Wake Child began with a couple of friends playing music. Danny Silberstein and Terrell Hines were helping Austin Max rehearse for a class performance he had the following day. All three attended the prestigious Berklee College of Music.
Danny, a singer-songwriter in the Laurel Canyon mold, had just released a solo EP titled Static Noise and Other Miscellaneous Sounds. He wanted to collaborate with Austin Max, a Tennessee native. Austin is the rare guitar virtuoso who plays off-the-cuff, never totally content with a written or unwritten riff. They had invited Terrell Hines to help them practice for Austin’s class performance the next day. Terrell is a former gospel drummer with a core of technical knowledge that expands as he plays, into the realm of his stylistic influences: psychedelic jazz and modern trap.
Austin and Danny started to play their song’s intro, lightly strumming their guitars. When it came time for Terrell to jump in, he played a sixteenth-triplet trap rhythm, providing a propulsive backbeat and transforming the song. Austin kept playing, but Danny couldn’t keep up, laughing in amazement and putting down his guitar. He was blown away by the feeling and the sound of the band dynamic he could already vividly envision.
It took a few months to convince the others, but Danny knew right away; this was a band and this band would be named Wake Child. As a trio, Wake Child synthesizes the hometowns of California, Georgia and Tennessee into a melting pot of Psych/R&B brilliance.
The track was recorded live in the remains of an old Masonic Temple in Boston, MA. The temple's mystical aura helped the band infuse "Hangup Blues" with a sense of isolation and magic, as the song's outro explodes in a psychedelic mist of lovelorn confusion.
Ali Murray is an ethereal folk songwriter/musician from the cold isle of Lewis in the north of Scotland. He writes dark atmospheric folk music with lush sweeping dreamy soundscapes and Celtic-twinged instrumentation. His new album LAND OF EVERGONE strikes a balance that is intimate and soaring, peaceful and haunting, sad and quietly joyful, delicately reverberating with Murray's dreamy voice and guitar playing.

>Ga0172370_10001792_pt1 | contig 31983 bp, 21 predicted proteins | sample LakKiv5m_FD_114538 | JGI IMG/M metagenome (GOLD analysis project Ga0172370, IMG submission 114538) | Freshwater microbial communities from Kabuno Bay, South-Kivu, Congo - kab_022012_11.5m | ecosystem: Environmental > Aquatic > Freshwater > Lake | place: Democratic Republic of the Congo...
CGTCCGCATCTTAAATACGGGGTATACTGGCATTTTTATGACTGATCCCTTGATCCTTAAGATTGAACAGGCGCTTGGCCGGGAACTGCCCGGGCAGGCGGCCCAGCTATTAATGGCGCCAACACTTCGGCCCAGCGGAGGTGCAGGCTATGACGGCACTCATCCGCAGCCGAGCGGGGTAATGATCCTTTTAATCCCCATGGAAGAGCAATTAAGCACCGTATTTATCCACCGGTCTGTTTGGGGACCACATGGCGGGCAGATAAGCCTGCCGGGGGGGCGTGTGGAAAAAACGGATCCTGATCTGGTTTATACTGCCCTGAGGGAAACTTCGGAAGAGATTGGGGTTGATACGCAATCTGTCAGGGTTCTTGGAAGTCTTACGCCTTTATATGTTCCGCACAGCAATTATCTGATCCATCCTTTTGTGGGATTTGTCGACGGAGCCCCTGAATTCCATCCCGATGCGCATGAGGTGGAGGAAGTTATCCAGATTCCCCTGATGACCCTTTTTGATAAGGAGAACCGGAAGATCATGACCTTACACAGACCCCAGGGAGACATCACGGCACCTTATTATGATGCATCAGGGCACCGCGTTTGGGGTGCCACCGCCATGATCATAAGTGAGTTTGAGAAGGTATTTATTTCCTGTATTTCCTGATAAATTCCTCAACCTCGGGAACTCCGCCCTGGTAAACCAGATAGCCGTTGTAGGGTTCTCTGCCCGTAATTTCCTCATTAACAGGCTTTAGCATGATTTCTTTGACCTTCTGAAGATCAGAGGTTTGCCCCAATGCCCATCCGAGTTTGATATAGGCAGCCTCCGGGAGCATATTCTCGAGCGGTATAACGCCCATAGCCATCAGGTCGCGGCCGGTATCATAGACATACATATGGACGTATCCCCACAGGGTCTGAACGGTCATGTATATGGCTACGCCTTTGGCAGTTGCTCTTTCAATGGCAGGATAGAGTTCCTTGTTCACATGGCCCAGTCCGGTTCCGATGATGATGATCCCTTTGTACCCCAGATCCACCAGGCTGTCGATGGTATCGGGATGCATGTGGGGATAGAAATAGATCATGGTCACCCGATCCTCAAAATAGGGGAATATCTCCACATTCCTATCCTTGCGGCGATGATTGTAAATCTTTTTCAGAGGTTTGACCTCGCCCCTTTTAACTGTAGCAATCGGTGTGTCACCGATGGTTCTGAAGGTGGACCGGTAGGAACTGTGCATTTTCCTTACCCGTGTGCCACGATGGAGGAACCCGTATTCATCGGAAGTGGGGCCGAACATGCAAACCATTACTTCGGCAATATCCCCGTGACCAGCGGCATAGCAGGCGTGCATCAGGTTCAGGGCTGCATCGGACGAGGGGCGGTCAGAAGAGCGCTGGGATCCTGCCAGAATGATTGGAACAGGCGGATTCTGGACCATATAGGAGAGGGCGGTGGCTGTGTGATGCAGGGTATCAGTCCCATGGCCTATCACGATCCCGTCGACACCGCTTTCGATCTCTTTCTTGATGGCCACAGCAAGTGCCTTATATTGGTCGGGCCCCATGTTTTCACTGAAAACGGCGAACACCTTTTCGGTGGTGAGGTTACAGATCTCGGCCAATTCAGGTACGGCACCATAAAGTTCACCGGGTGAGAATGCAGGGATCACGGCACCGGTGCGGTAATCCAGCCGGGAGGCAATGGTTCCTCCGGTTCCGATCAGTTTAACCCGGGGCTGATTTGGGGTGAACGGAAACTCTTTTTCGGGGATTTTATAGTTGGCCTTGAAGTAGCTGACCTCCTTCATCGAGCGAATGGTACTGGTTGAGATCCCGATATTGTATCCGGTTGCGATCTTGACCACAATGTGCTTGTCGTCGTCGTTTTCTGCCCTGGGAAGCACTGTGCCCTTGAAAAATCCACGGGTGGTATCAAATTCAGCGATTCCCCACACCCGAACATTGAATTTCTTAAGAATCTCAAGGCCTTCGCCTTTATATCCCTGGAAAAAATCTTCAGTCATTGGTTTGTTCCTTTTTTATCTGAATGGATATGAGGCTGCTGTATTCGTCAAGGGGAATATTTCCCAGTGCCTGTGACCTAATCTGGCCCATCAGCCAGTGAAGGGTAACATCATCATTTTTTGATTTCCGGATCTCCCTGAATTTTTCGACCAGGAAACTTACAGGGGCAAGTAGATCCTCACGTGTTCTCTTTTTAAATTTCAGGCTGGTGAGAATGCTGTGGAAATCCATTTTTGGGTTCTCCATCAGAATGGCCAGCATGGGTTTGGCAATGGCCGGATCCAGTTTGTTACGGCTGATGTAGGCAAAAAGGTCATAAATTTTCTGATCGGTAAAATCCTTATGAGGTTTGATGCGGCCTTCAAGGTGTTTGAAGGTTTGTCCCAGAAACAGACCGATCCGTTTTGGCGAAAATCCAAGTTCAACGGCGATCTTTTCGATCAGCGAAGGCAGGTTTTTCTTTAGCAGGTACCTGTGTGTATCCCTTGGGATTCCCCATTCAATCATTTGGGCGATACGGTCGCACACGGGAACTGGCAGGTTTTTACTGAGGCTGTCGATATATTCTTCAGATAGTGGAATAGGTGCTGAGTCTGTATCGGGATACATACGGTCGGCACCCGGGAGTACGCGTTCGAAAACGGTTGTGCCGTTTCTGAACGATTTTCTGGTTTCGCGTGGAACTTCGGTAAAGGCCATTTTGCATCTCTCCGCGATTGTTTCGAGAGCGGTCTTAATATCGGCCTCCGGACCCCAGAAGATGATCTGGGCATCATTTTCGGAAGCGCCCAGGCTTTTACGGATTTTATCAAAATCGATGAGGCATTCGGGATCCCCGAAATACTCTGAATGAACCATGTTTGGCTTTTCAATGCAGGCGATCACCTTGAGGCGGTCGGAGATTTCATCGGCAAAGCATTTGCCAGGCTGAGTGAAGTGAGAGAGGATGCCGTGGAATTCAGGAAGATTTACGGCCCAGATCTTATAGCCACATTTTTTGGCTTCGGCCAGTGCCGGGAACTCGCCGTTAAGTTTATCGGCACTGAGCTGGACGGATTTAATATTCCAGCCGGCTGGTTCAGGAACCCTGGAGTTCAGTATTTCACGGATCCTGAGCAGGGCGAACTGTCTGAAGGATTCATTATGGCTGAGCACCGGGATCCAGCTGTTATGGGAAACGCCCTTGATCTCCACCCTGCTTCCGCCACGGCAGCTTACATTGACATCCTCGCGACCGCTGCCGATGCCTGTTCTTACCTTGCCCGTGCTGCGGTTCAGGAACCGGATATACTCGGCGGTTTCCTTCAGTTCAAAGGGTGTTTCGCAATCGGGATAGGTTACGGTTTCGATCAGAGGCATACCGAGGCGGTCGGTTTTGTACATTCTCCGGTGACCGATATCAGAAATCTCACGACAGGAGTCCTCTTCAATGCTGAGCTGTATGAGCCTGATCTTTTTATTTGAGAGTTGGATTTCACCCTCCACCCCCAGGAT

Orellana is a neo-classical/post-rock collective hailing from Bristol, UK. Their new album “52”, released in late December, brought in the new year with it’s explosive and intricate sound. The project’s music transcends genre definitions in order to focus on a broad, diverse concept that is more emotional than tangible. This particular release is full of rich and diverse arrangements, but it is also a powerful exercise in minimalism, one that showcases the strength of very few notes placed in the right spots. The simplicity of the arrangement is actually one of the strongest aspects of this entire release: there’s a palpable stillness created by the long, drone notes in the background, which almost makes you feel like the world is happening in slow motion. When the chords and notes change, it feels quite monumental due to the beautiful contrast between the stillness of the background textures and the expressive sound of the guitar-based melodies.